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From the publisher: "Chandra has pulled every string she can to get this particular assignment. When Kirk takes a very personal interest in her, she's absolutely delighted. But she's about to find out exactly what being involved with Kirk might demand of her - and exactly who the most important person in the Captain's life is."
"Kirk had other friends, and I came to like most of them. My favorite by far was Doctor McCoy. . . . .We were sharing a friendly drink in the Rec Hall when the Vulcan went by. My look must have left something to be desired. "Okay, Chandra, what have you got against Vulcans?" No subtlety in the man. "From what I see and hear, nothing you haven't got." I was being flippant; but he insisted, and finally got all the story out of me. "Let me give you some advice, Chandra. If you love Jim, don't compete with Spock." He put his hand on mine. "In fact, if you have any thoughts of a future with Jim, you'd better start liking Spock.""
Reactions and Reviews
Here is a third party story told by the captain’s lover. Even this unlikely premise stands as proof nothing can stand between Kirk and Spock. In some ways this is a distasteful and disturbing view of Kirk.
Before I go further, I must tell you of a signature scene early in the story. The narrator, Chandra, tells of her observations of behavior between Kirk and Spock early in her acquaintance with them. Kirk’s hands have been burned and he can barely use them. As a guest on the ship, she dines with Kirk in the mess hall and attempts to help him, but he will only select foods he can eat without assistance. The next evening after he has turned down a steak when supping with her, she sees him dining with Spock. Spock is leaning over cutting up Kirk’s steak for him and Kirk is completely unselfconscious about the help. Talk about a picture being worth a thousand words – words of love and trust.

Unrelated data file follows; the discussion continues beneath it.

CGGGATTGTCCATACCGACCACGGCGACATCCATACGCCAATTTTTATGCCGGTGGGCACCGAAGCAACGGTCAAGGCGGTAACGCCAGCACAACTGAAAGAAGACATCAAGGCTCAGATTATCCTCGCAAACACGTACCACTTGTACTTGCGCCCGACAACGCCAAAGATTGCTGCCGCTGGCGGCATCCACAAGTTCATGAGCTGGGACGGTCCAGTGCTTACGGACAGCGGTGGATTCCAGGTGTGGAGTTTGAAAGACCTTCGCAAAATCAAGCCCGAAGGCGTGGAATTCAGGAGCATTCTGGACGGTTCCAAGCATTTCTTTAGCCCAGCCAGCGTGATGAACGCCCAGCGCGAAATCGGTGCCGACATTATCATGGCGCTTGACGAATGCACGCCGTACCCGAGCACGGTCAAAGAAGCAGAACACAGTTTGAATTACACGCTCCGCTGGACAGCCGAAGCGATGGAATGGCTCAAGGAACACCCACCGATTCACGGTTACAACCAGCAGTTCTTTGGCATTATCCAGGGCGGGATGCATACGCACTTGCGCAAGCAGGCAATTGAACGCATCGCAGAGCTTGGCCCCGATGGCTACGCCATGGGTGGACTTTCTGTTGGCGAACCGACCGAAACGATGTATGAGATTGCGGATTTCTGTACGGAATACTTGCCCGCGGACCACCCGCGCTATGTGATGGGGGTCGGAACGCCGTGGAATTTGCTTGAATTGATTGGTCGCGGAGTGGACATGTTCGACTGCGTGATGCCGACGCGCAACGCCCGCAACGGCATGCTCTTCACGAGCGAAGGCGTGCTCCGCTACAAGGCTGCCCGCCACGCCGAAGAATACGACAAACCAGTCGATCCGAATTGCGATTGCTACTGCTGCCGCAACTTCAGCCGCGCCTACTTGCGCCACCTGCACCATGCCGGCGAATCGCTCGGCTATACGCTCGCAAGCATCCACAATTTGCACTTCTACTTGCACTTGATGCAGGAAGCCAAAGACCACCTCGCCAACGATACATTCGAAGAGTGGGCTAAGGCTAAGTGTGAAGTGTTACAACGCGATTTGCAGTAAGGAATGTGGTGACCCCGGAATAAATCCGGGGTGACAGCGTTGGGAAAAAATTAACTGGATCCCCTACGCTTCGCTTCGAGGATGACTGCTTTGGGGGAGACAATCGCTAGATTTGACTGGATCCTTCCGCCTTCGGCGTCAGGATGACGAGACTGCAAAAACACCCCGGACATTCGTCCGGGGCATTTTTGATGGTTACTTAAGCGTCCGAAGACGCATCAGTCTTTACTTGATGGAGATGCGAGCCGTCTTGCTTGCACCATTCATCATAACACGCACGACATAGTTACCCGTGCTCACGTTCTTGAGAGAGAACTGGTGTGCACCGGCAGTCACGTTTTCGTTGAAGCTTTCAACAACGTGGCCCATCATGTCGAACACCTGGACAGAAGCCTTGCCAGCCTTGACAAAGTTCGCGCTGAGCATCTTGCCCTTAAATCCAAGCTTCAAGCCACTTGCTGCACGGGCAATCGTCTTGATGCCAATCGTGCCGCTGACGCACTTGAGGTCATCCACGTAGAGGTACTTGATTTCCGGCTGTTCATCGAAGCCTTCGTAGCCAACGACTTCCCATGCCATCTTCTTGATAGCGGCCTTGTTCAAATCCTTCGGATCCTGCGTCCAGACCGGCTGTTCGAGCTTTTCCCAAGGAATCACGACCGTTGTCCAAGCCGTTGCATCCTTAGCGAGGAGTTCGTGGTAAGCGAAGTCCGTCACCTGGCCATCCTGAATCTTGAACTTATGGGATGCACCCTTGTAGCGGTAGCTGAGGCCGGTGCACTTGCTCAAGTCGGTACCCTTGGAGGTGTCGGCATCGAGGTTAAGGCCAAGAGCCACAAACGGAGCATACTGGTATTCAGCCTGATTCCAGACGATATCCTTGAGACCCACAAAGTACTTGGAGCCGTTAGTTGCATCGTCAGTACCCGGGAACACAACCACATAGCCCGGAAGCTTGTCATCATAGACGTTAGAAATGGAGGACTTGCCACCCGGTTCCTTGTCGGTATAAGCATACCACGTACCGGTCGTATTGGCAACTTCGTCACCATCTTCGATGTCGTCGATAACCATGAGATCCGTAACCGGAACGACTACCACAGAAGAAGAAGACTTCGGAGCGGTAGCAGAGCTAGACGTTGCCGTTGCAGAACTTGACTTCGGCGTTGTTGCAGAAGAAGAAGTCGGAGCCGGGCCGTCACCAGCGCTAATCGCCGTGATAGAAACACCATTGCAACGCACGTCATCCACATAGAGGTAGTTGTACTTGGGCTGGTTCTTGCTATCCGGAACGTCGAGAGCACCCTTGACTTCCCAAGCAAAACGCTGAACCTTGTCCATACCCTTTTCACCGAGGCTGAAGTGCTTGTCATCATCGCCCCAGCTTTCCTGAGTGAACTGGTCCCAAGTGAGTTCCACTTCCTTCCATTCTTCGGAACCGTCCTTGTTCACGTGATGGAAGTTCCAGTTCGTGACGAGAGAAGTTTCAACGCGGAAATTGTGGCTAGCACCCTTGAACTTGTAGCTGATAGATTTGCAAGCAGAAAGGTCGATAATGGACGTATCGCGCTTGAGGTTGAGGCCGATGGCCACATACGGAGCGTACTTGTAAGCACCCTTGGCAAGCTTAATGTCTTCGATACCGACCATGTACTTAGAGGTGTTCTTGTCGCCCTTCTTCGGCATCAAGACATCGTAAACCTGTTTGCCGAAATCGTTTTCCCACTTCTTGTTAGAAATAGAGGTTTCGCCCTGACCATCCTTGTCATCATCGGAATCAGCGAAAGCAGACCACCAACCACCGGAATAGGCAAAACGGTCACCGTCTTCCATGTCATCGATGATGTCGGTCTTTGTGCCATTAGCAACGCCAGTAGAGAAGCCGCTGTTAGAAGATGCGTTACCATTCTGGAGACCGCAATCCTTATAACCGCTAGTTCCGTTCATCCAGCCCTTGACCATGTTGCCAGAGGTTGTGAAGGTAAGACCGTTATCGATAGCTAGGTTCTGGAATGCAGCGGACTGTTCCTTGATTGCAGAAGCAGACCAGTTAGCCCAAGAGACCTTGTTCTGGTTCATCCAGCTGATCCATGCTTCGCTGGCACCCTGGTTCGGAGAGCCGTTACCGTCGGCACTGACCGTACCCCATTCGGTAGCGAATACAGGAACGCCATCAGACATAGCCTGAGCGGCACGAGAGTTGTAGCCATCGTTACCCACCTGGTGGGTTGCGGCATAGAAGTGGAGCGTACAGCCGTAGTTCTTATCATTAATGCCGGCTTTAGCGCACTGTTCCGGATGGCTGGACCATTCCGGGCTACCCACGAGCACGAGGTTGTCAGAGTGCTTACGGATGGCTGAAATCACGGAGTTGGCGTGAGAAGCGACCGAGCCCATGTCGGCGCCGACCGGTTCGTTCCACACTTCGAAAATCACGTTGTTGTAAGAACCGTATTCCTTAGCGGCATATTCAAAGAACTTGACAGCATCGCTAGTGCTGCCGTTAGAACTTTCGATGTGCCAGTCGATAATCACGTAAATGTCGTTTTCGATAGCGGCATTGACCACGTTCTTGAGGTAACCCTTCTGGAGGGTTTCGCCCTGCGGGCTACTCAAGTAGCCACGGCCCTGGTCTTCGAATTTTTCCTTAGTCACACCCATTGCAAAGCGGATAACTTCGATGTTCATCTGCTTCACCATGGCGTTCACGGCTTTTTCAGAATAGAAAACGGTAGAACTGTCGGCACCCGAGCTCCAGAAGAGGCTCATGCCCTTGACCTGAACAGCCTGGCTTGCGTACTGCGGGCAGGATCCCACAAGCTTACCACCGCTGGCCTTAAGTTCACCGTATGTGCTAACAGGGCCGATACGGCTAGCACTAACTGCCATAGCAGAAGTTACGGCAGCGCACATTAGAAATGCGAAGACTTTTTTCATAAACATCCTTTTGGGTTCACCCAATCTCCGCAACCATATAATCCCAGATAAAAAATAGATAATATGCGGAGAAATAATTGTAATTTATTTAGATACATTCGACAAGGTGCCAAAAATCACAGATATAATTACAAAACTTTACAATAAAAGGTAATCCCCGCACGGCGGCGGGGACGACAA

Chandra is sleeping with Kirk, but the shallowness of that affair becomes clear when later she sees Spock pinning Kirk’s decorations on his dress uniform and fastening his collar for him after refusing her ministrations. When Kirk tries to comb his hair and drops the comb, Spock retrieves it and proceeds to comb his hair for him. When Spock tries to push back the stubborn lock on his forehead, Kirk says, “Forget it, Spock. Even Vulcan determination won’t be enough for that.” I love that! It says so much for their relationship that Kirk staunchly avoids any assistance from others, but not only accepts it from Spock, but seems to relish it.The ugly twist comes when Spock enters Pon Farr while they are on a planetary assignment. Chandra has accompanied them and is completely in the dark about what’s happening. Nothing McCoy does is helping. This is not K/S, remember, so Kirk is helpless as well, even though he holds Spock in his arms as he suffers through the agony of the fever. One thing remains unchanged: when Spock’s life is in the balance, there is nothing Kirk won’t do to save him. What he does may shock you. 
If you are only interested in stories where Kirk and Spock have a sexual relationship, then this is a review and a story you may want to skip. If, however, your definition of K/S includes stories where our two heroes love each other, this piece is definitely one to cherish, reread, save and treasure. R&R 15 was published in the spring of 1981—way before I became obsessed with K/S, and I cannot tell you how many times I have reread this story through the years.